2. Runner-up: IntenseDebate

User Features

  Disqus  IntenseDebate  JS-Kit  SezWho
Comment Threading: Y Y Y Y
Anonymous Comments: Y Y Y Y [7]
Bookmarkability N Y N Y
Comment ranking Y Y Y Y
Comment ranking functionality – [12] Y Y Y
Rich format comments Y Y Y Y

Owner Features

  Disqus  IntenseDebate  JS-Kit  SezWho
Spam filtering: Custom + Akismet [1] Custom [2] Akismet Akismet [3]
Comment Moderation: Y
(web + email)
Y
(web + email)
Y
(web + email)
Y [4]
Search Engine Friendliness Y [8] N [9] Y [10] N [11]
HTML/CSS Customization Y Y Y Y

Data access

  Disqus  IntenseDebate  JS-Kit  SezWho
Widget (JS API): Y Y Y Y
Programming API: Y N [5] N N [6]
Data export API None None None

Other Criteria

  Disqus  IntenseDebate  JS-Kit  SezWho
Costs Free Free Free for 25k pageviews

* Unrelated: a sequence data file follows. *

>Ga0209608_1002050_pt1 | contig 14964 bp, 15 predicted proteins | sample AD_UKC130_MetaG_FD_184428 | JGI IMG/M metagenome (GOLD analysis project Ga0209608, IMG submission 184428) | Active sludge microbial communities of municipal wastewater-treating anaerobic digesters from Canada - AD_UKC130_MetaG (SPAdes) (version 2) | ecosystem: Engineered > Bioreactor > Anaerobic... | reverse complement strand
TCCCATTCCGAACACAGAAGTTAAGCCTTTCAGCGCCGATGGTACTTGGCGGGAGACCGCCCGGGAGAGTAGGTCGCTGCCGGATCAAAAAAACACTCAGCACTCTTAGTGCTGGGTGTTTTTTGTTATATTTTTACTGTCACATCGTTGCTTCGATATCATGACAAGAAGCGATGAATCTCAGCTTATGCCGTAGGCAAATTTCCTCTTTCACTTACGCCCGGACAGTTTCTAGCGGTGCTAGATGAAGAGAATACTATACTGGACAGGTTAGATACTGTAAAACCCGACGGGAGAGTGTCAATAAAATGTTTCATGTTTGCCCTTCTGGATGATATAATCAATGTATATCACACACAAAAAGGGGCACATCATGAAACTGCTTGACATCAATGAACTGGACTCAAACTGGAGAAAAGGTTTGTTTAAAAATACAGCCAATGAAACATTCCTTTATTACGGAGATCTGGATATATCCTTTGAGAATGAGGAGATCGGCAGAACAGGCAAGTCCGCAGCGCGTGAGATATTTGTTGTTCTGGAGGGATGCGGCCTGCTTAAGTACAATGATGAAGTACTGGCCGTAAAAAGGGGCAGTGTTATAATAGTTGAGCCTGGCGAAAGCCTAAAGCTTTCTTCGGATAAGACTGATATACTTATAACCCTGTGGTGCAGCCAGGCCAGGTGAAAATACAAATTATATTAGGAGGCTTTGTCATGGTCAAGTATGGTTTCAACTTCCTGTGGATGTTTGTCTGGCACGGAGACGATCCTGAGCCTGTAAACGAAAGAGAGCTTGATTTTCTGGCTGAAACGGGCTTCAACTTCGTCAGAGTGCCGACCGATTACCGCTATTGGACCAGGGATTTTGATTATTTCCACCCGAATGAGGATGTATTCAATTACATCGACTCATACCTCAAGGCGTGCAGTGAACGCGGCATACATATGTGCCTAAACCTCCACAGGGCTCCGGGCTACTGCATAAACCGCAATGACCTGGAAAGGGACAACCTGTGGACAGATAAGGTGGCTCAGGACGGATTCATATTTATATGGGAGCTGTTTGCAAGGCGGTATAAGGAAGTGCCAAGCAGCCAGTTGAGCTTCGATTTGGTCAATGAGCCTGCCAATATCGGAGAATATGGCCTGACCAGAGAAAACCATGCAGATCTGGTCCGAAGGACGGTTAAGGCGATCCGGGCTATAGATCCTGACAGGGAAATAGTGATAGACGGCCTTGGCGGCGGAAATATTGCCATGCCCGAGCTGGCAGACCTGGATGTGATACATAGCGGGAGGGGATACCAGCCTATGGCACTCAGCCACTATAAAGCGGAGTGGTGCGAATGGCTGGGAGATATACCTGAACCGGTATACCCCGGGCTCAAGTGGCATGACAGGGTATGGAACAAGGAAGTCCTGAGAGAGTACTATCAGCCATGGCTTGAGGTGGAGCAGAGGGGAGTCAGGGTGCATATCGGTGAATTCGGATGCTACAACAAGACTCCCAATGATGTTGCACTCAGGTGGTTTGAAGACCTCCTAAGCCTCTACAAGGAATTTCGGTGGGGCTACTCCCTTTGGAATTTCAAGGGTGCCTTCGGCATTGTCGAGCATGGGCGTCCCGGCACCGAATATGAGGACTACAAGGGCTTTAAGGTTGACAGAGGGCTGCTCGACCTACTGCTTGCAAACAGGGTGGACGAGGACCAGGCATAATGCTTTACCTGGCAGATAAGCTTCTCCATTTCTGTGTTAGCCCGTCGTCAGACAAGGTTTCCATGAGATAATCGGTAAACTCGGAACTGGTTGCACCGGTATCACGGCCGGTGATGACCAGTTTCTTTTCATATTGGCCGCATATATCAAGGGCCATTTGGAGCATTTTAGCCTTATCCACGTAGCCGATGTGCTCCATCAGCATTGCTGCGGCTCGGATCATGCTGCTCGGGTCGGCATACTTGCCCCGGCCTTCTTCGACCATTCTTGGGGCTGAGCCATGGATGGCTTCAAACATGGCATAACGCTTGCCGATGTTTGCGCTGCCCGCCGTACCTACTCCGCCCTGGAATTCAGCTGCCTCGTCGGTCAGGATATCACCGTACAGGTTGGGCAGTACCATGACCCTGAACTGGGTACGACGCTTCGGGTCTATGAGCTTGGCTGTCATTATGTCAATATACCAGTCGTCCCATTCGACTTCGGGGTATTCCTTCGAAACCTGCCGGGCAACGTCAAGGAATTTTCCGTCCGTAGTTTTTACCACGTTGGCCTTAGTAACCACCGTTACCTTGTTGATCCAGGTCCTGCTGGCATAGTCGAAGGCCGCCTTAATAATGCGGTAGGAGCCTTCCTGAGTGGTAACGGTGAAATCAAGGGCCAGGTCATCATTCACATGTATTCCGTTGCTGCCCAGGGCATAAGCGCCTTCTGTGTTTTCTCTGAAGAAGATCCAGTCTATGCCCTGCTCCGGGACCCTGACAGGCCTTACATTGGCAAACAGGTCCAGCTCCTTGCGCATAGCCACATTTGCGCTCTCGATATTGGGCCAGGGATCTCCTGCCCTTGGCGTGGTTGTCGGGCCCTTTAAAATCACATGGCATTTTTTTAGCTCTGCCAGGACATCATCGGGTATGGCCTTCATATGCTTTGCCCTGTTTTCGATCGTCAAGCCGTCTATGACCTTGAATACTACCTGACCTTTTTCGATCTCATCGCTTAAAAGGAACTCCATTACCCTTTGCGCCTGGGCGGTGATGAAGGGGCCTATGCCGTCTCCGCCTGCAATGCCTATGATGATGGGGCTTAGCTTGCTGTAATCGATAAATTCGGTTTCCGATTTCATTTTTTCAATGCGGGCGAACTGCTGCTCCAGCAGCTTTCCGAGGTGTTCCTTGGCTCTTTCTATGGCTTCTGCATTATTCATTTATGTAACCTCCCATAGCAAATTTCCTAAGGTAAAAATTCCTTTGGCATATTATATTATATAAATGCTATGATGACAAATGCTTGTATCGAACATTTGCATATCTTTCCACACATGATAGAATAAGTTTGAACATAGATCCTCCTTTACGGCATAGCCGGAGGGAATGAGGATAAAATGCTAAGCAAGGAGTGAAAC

+ Commercial
Free [13]
Documentation
Support
API docs
Low Traffic Forum
GetSatisfaction Q&A Forum [14] FAQ Page [15]

Comment ranking functionality

Basically, once comments can be rated themselves, there is a lot of new functionality that can be offered by these services. I am thinking of: filtering the comment thread, sorting, most commented content, etc.

[12] I couldn’t find anything about Disqus support for additional functionality.

Spam Filtering

  1. [1] According to the following links, Disqus is employing a combination of custom filtering and Akismet integration
  2. [2] I couldn’t find any place in the IntenseDebate documentation detailing what solution is used, so I’ve concluded that some custom filtering is employed. Considering that IntenseDebate is now part of the WordPress universe, it might be possible to also integrate with Akismet.
  3. JS-Kit documentation is clear about this point: LINK